A few years ago I had been tricked by the magnificent cover art by Pierre Mornet, this time around by another equally great cover by François Roca, a professional designer whom I had already noticed in many other books. (you can see other covers on this page)

I was immediately attracted to this haunting young woman whose mouth is hidden and kept shut by a tree, whose modest clothing (that could be of any period) is sad and blends into the cold and dark wooden background. It captures the atmosphere of this YA novel perfectly.

Told by Judith to an unnamed “You”, the novel is set in a puritan village in an undefined period, but probably during colonial America. Judith has been kidnapped the same day as her best friend was murdered and when she was finally back to her village, years later, she was mute. She has been a pariah ever since. People including her own mother see her as damaged goods and don’t trust her. Who has killed her best friend? Who has kidnapped her? She lives on the margins of the village life and watches in silence as the young man she always was in love with is getting married to another. Yet, the village has more pressing worries and attackers threaten all the villagers, but Judith has an idea to save them all.

I wasn’t quite comfortable with the lack of precise setting and the use of “you” at first. It was quite slow to start and jumping from one scene to another. I ended up liking it enough to finish within a few days, but if I had seen the original American cover art, my reaction would have been totally opposite. The ripped cover with bold red letters made me think of vampires, and the girl with lanky, bleached hair made me think of a high school drama. It’s such a weird choice!

The One Praised by Neil Gaiman

Vera Brosgol, Anya’s Ghost (2011)

The sentence is the first thing you see at the top of the book: “A masterpiece” by Neil Gaiman. I  don’t normally focus on blurbs and famous writers’ references. Nor did it influence me into reading this book in the first place.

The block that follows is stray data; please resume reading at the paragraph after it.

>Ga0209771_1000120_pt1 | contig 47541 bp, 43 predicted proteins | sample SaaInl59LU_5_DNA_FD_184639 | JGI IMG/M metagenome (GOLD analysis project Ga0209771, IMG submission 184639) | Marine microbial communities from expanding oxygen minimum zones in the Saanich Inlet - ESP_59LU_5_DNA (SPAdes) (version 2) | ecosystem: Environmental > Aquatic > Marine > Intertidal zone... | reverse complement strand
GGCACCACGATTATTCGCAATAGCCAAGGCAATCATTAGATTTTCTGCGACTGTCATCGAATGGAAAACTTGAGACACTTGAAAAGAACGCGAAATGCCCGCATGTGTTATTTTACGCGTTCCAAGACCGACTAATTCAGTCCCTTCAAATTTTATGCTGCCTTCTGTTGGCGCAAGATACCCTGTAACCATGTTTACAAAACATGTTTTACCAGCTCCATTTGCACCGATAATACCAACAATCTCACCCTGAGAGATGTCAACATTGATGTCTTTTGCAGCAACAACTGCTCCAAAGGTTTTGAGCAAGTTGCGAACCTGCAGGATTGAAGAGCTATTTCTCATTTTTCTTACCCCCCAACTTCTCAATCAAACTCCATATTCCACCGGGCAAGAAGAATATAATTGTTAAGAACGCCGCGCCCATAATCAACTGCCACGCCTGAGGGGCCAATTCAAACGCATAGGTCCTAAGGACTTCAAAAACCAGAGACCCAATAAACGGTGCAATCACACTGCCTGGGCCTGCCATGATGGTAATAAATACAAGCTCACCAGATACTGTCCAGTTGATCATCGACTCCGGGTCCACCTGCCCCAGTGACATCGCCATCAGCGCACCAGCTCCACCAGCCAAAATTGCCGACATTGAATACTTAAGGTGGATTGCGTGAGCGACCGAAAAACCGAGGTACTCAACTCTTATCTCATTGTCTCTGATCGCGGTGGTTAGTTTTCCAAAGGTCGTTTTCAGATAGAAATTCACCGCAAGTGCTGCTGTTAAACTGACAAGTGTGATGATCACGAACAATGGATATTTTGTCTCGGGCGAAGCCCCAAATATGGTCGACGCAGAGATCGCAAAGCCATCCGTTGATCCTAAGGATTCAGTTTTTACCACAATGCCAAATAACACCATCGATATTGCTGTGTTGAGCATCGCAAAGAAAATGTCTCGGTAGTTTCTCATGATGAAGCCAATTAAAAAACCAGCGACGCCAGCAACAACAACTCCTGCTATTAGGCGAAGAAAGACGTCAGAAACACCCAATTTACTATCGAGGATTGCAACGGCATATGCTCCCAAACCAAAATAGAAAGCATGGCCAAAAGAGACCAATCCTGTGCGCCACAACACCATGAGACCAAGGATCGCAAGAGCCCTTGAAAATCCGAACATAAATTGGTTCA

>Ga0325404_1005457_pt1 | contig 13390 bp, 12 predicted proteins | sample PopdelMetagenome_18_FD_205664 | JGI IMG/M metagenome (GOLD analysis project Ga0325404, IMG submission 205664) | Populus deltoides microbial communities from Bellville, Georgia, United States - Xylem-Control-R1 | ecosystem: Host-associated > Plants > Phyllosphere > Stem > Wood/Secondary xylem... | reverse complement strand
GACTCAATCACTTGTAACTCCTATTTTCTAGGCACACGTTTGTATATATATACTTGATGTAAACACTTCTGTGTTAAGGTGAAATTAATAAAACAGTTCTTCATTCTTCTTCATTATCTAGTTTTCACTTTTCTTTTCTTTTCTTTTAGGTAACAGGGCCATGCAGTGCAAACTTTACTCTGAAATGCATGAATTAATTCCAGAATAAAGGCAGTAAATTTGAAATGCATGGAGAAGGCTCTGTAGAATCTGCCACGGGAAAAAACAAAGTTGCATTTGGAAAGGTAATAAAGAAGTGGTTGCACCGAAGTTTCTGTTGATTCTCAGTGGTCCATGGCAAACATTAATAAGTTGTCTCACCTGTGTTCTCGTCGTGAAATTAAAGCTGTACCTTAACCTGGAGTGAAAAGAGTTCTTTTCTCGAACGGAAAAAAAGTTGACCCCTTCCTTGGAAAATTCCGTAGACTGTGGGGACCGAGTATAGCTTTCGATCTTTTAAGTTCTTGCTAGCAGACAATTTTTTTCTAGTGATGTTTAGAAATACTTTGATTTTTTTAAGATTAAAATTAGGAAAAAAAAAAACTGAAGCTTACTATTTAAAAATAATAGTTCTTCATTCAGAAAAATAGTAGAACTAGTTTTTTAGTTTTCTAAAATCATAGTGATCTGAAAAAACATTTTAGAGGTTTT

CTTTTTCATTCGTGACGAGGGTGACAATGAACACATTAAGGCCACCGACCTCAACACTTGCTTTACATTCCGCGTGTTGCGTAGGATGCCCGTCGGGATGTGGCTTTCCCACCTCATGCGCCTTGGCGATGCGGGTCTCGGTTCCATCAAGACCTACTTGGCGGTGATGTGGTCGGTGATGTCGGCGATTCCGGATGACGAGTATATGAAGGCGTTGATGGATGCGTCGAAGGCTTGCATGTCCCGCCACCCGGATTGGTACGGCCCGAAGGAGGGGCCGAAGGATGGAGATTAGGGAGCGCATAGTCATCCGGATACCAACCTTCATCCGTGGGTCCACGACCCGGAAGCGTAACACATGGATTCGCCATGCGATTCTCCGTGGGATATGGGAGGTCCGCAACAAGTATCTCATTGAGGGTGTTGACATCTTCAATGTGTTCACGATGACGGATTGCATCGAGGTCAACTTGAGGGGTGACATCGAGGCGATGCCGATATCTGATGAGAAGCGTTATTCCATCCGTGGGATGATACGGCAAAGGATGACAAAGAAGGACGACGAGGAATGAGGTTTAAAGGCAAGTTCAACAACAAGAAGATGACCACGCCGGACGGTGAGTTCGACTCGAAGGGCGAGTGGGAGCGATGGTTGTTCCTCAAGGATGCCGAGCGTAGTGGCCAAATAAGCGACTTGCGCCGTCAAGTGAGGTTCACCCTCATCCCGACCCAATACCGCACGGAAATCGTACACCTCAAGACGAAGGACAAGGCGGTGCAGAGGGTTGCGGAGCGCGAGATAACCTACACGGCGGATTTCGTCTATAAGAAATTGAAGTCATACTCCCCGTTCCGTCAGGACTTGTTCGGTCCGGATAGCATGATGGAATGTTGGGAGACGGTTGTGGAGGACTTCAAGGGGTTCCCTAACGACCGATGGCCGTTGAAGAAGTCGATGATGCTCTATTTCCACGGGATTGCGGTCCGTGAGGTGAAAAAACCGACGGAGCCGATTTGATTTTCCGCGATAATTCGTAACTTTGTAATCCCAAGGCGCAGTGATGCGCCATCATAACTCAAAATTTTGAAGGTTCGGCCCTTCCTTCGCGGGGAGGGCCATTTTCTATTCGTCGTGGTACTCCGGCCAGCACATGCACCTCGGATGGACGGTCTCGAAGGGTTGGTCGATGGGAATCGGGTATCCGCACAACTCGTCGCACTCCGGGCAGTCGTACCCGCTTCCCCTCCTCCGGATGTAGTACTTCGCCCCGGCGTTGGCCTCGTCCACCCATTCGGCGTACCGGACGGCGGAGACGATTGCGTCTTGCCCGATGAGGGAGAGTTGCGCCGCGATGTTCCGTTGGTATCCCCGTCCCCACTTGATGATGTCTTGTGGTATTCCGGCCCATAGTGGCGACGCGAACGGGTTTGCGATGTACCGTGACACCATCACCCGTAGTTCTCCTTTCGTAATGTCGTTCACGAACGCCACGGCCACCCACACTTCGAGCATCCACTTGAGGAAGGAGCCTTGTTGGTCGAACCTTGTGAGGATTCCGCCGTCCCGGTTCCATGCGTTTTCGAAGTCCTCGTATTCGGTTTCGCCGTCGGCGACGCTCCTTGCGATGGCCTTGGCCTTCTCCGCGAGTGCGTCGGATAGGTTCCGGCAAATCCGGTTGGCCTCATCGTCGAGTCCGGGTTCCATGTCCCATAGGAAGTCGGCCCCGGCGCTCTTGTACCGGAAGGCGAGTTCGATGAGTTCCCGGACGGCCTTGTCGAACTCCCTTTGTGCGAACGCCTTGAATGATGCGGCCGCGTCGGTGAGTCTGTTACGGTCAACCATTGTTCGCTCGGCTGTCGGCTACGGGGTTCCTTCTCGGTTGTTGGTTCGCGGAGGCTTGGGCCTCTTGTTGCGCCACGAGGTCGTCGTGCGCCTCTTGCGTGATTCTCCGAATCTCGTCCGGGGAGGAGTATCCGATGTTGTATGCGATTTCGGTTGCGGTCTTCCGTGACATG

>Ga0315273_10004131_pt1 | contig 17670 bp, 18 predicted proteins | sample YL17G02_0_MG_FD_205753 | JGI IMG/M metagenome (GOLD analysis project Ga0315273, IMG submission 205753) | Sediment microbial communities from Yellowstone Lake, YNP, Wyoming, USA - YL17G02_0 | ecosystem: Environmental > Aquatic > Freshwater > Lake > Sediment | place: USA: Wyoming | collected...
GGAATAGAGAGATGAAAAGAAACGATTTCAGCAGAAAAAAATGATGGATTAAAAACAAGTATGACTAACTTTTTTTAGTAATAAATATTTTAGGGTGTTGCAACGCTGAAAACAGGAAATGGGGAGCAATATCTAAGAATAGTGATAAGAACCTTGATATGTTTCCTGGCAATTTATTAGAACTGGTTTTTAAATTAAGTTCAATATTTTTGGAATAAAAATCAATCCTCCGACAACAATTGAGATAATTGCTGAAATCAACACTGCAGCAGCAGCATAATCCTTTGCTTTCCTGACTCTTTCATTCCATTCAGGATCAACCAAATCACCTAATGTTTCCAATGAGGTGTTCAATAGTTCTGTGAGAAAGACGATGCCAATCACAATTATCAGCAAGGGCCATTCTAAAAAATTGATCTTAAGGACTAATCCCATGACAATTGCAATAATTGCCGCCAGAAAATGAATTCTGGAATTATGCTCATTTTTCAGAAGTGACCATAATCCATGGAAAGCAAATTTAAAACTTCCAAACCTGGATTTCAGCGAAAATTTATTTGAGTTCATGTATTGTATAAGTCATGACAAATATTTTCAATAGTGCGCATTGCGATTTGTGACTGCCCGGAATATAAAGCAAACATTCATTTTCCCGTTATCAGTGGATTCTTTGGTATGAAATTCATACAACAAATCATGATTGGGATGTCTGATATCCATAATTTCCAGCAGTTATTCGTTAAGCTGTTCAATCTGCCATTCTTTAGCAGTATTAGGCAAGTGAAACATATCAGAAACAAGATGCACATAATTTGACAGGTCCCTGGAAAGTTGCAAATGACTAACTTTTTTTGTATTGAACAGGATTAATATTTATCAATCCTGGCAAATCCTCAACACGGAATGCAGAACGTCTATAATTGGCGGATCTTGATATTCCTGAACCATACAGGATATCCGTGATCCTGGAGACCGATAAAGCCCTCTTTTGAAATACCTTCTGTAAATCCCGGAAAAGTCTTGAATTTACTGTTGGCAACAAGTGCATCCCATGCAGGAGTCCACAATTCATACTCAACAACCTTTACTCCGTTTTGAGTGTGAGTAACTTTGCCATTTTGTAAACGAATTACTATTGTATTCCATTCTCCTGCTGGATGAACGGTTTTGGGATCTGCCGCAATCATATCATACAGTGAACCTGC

But after I finished the book and was still deep into its dark and grey atmosphere, I tried to find what it made me think of, and I noted this blurb. I found it so meaningful, that I used it as one of my arguments to convince my colleagues to put this YA graphic novel on the acquisition lists for graphic novels at my workplace.

This book was on my radar for quite a while when I bought some YA graphic novels in English for the library, but it didn’t make the short list at that time (in case you are wondering what I bought instead: “Smile” by Telgemeier, and “Nimona” by Noelle Stevenson). I must say that the art made me think strongly of Telgemeier, and the ghost theme reminded me of Telgemeier’s Ghosts, so I didn’t buy, but how wrong I was! It’s nothing like Telgemeier.

It starts quietly enough with a yet another high school student struggling with her immigrant identity (this time Russian): well-meaning parents who want her to succeed but don’t really get the American life, nerdish friends, an annoying sibling, a love interest who doesn’t look at her, yada yada yada. It is a bit cliché, until the story takes a sharp turn when Anya finds the bone of a deceased girl at the bottom of a hole in a park, and the spirit of the girl, Emily, comes out and befriends Anya. Anya is a lonely girl and this friend who has a lot more “depth” (pun intended) is first a boon to her teenaged, second-guessing self. Emily is 90 years old and she died in mysterious circumstances, and she’s so happy that Anya gave her a second chance at girlhood, until…

It’s snarky and dark and scary, and it doesn’t pull punches (for a middle-grade/YA, that is). You expect warm and fuzzy feelings due to the round, naive art and then you end up with a mean ghost that’s really evil. It’s not totally an apt comparison but it reminded me of the 1990s movie Scream, that had all the ingredients of the classic teenage movie, and inserted scary stuff for entertainment sake. I loved it! (Incidentally, my 9 yo son read it and he was scared stiff… so it’s probably for slightly older kids)

Btw, this is the last of my 2017 books to be reviewed, and coincidentally, and it took me a whole month to finish those posts! I think it calls for shorter and quicker posts, my friends, because my 2018 are all waiting in line now!

The One with the Closeted Gay Funeral Director

Alison Bechdel, Fun Home (2006)